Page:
Many years ago at The Summit Church, there was a group of people who said, “Jesus and his mission will be first.” That was expressed in two primary ways: They were willing to do whatever it took to reach the lost (even if it was uncomfortable), and they were willing to do whatever the Holy Spirit said.
But here’s what happens: When churches like ours get big and “settled,” so to speak, they experience a natural inertia. Within a generation, they move from mission to maintenance. They go from being reckless in the mission to being comfortable in the institution.
Here’s the difference in first generation and second generation:
- First generation does “whatever it takes.” Second generation does “only what I’m asked to do.”
- First generation assumes personal responsibility. Second generation assumes someone else will do it.
- First generation expects personal sacrifice. Second generation expects personal comfort.
- First generation sees problems and seeks solutions. Second generation sees problems and complains.
- First generation sees possibilities and dreams about what could be. Second generation sees barriers and reasons to quit.
- First generation hears the voice of God firsthand and owns the vision. Second generation inherits the vision secondhand and questions every decision.
- First generation steps out with bold, reckless trust in God. Second generation sits satisfied in the stability of the institution.
- First generation fears holding anything back from God. Second generation fears commitment.
- First generation feels privileged to be a part of the movement. Second generation feels entitled to the benefits of the institution.
Which of those two lists best describes you? What about your church?
Jesus is preeminent—the foundation, the center of everything. He is why we exist. We were created by him and for him. That means he can never be merely an important commitment in our lives. He must be first (Colossians 1:18).
Years ago, when the Summit was still Homestead Heights Baptist Church, we were able to host a Monday night basketball ministry at our facility. One of the men who showed up was 6’5” and nicknamed “Air,” because he could dunk like a fool. (My name, unsurprisingly, was “No, don’t shoot.”)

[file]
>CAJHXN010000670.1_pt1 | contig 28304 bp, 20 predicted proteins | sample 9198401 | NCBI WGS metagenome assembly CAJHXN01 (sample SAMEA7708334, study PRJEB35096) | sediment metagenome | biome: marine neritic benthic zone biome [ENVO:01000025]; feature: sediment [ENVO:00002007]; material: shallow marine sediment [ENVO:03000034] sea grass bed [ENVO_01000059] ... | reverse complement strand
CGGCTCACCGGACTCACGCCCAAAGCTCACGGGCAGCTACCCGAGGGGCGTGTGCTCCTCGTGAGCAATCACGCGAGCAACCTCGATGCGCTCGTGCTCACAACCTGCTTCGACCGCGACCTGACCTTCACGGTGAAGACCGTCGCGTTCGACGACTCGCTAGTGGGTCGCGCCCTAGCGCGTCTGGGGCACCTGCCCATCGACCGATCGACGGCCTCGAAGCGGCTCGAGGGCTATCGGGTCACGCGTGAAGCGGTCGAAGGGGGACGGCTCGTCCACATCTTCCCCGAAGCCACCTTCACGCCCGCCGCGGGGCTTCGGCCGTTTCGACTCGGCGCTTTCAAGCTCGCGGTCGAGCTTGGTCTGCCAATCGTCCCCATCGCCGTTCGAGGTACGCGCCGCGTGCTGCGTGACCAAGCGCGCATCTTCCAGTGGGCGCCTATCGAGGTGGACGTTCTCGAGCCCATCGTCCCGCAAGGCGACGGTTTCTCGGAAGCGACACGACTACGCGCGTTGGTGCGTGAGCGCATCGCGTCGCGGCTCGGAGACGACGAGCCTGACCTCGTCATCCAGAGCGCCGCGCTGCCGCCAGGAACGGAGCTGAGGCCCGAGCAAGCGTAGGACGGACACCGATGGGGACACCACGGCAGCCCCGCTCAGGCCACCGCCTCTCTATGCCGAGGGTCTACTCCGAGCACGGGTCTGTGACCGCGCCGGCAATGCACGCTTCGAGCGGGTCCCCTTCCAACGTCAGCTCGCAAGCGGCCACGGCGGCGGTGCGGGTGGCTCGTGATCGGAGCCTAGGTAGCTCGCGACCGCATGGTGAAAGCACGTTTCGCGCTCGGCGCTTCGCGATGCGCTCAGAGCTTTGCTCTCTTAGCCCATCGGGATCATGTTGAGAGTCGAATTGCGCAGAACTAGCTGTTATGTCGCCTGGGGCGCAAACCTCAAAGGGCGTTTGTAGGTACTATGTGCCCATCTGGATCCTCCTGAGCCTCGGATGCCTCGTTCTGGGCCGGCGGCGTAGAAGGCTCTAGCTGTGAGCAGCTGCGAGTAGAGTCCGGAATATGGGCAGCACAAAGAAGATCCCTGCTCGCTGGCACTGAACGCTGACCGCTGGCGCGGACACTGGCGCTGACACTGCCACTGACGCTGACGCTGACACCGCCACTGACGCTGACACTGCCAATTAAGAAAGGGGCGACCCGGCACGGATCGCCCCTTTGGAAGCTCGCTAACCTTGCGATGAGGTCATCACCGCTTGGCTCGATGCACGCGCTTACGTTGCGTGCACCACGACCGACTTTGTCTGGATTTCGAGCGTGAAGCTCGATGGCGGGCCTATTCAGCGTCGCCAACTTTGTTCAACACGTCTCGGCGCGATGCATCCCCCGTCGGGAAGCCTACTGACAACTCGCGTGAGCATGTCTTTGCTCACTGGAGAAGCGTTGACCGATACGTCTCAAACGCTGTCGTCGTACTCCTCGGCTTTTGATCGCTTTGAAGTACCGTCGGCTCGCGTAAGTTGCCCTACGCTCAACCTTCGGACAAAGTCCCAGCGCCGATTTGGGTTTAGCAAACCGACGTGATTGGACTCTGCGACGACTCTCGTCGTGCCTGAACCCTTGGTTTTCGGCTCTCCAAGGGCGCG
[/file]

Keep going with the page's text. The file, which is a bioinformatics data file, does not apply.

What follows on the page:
I had the joy of leading this man and his girlfriend to Christ and baptized both of them shortly after. As far as I could remember, he was the first African American we had baptized in our church. He gave the most incredible testimony at his baptism about how God had brought him from darkness to light, and there wasn’t a dry eye in the room when he was done.
After the service, one of our older members pulled me aside in the lobby and said, “Son, you know I don’t like a lot of these changes you’re making in our church.” As I braced myself for what he would say next, he got choked up as he pointed to the baptistery and said, “But if that’s what we’re going to get right there, you can count me in for all of them!”
That’s the kind of first-generation faith I’m talking about. On the other hand, I have a number of emails on file from the last few years that pretty thoroughly represent the second generation in our church.
The Summit Church is now experiencing the fruits of the bold, reckless, hear-from-God-and-put-his-kingdom-first faith of others. We are the fruit of their audacious faith, yet we too easily trend toward the mindset of second-generation believers.
Second-generation faith is death to any movement. It is time for us and every church like us to regain first-generation faith, because God is not finished with his church.
It is time for us and every church like us to regain first-generation faith, because God is not finished with his church.
One of our staff members recently told me,
I realize that all I enjoy here is because of someone else’s bold, sacrificial faith. But I was reading how when Moses passed leadership on to Joshua, Joshua had to hear from God and own the vision for himself. I want to be like Joshua, who inherited the accomplishments of the previous generation but showed his own faith in going after the Promised Land. Our Promised Land is the people we are supposed to reach, and we can’t take possession of it through Moses’—the first generation’s—faith. We need to be the second wave of the first generation, showing the same first-generation faith.
This is a matter of life and death for God’s church and our communities. There are new people to reach. Another generation of children. New nations to impact through church planting.
The faith of the previous generation was awesome, but it’s not enough to take us there. As we look to the Promised Land, let’s do whatever it takes to put God and his mission first in our churches and in our lives.